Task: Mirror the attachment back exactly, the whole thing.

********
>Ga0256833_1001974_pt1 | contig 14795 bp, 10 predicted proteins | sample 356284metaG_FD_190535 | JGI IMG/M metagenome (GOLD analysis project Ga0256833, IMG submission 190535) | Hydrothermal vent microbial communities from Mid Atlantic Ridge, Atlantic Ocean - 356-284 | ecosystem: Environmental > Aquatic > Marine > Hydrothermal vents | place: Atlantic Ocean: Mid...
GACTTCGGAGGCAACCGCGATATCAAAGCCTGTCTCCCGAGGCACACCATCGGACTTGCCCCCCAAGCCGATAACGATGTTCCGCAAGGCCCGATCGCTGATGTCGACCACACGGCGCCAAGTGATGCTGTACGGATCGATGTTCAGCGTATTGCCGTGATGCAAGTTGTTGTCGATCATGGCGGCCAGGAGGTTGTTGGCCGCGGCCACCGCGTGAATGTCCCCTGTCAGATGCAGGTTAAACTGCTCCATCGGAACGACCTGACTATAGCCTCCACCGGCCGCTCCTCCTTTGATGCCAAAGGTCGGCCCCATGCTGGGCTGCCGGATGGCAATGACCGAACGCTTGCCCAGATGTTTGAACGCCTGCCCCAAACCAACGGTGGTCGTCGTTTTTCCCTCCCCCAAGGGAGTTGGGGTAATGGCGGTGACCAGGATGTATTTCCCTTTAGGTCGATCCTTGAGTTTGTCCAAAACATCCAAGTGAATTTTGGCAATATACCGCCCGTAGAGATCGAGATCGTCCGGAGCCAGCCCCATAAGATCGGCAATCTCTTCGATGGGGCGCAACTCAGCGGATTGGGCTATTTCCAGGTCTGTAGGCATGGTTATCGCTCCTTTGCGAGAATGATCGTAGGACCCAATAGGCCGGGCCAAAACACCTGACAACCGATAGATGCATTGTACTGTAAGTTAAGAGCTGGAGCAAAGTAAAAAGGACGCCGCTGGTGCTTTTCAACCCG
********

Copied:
>Ga0256833_1001974_pt1 | contig 14795 bp, 10 predicted proteins | sample 356284metaG_FD_190535 | JGI IMG/M metagenome (GOLD analysis project Ga0256833, IMG submission 190535) | Hydrothermal vent microbial communities from Mid Atlantic Ridge, Atlantic Ocean - 356-284 | ecosystem: Environmental > Aquatic > Marine > Hydrothermal vents | place: Atlantic Ocean: Mid...
GACTTCGGAGGCAACCGCGATATCAAAGCCTGTCTCCCGAGGCACACCATCGGACTTGCCCCCCAAGCCGATAACGATGTTCCGCAAGGCCCGATCGCTGATGTCGACCACACGGCGCCAAGTGATGCTGTACGGATCGATGTTCAGCGTATTGCCGTGATGCAAGTTGTTGTCGATCATGGCGGCCAGGAGGTTGTTGGCCGCGGCCACCGCGTGAATGTCCCCTGTCAGATGCAGGTTAAACTGCTCCATCGGAACGACCTGACTATAGCCTCCACCGGCCGCTCCTCCTTTGATGCCAAAGGTCGGCCCCATGCTGGGCTGCCGGATGGCAATGACCGAACGCTTGCCCAGATGTTTGAACGCCTGCCCCAAACCAACGGTGGTCGTCGTTTTTCCCTCCCCCAAGGGAGTTGGGGTAATGGCGGTGACCAGGATGTATTTCCCTTTAGGTCGATCCTTGAGTTTGTCCAAAACATCCAAGTGAATTTTGGCAATATACCGCCCGTAGAGATCGAGATCGTCCGGAGCCAGCCCCATAAGATCGGCAATCTCTTCGATGGGGCGCAACTCAGCGGATTGGGCTATTTCCAGGTCTGTAGGCATGGTTATCGCTCCTTTGCGAGAATGATCGTAGGACCCAATAGGCCGGGCCAAAACACCTGACAACCGATAGATGCATTGTACTGTAAGTTAAGAGCTGGAGCAAAGTAAAAAGGACGCCGCTGGTGCTTTTCAACCCG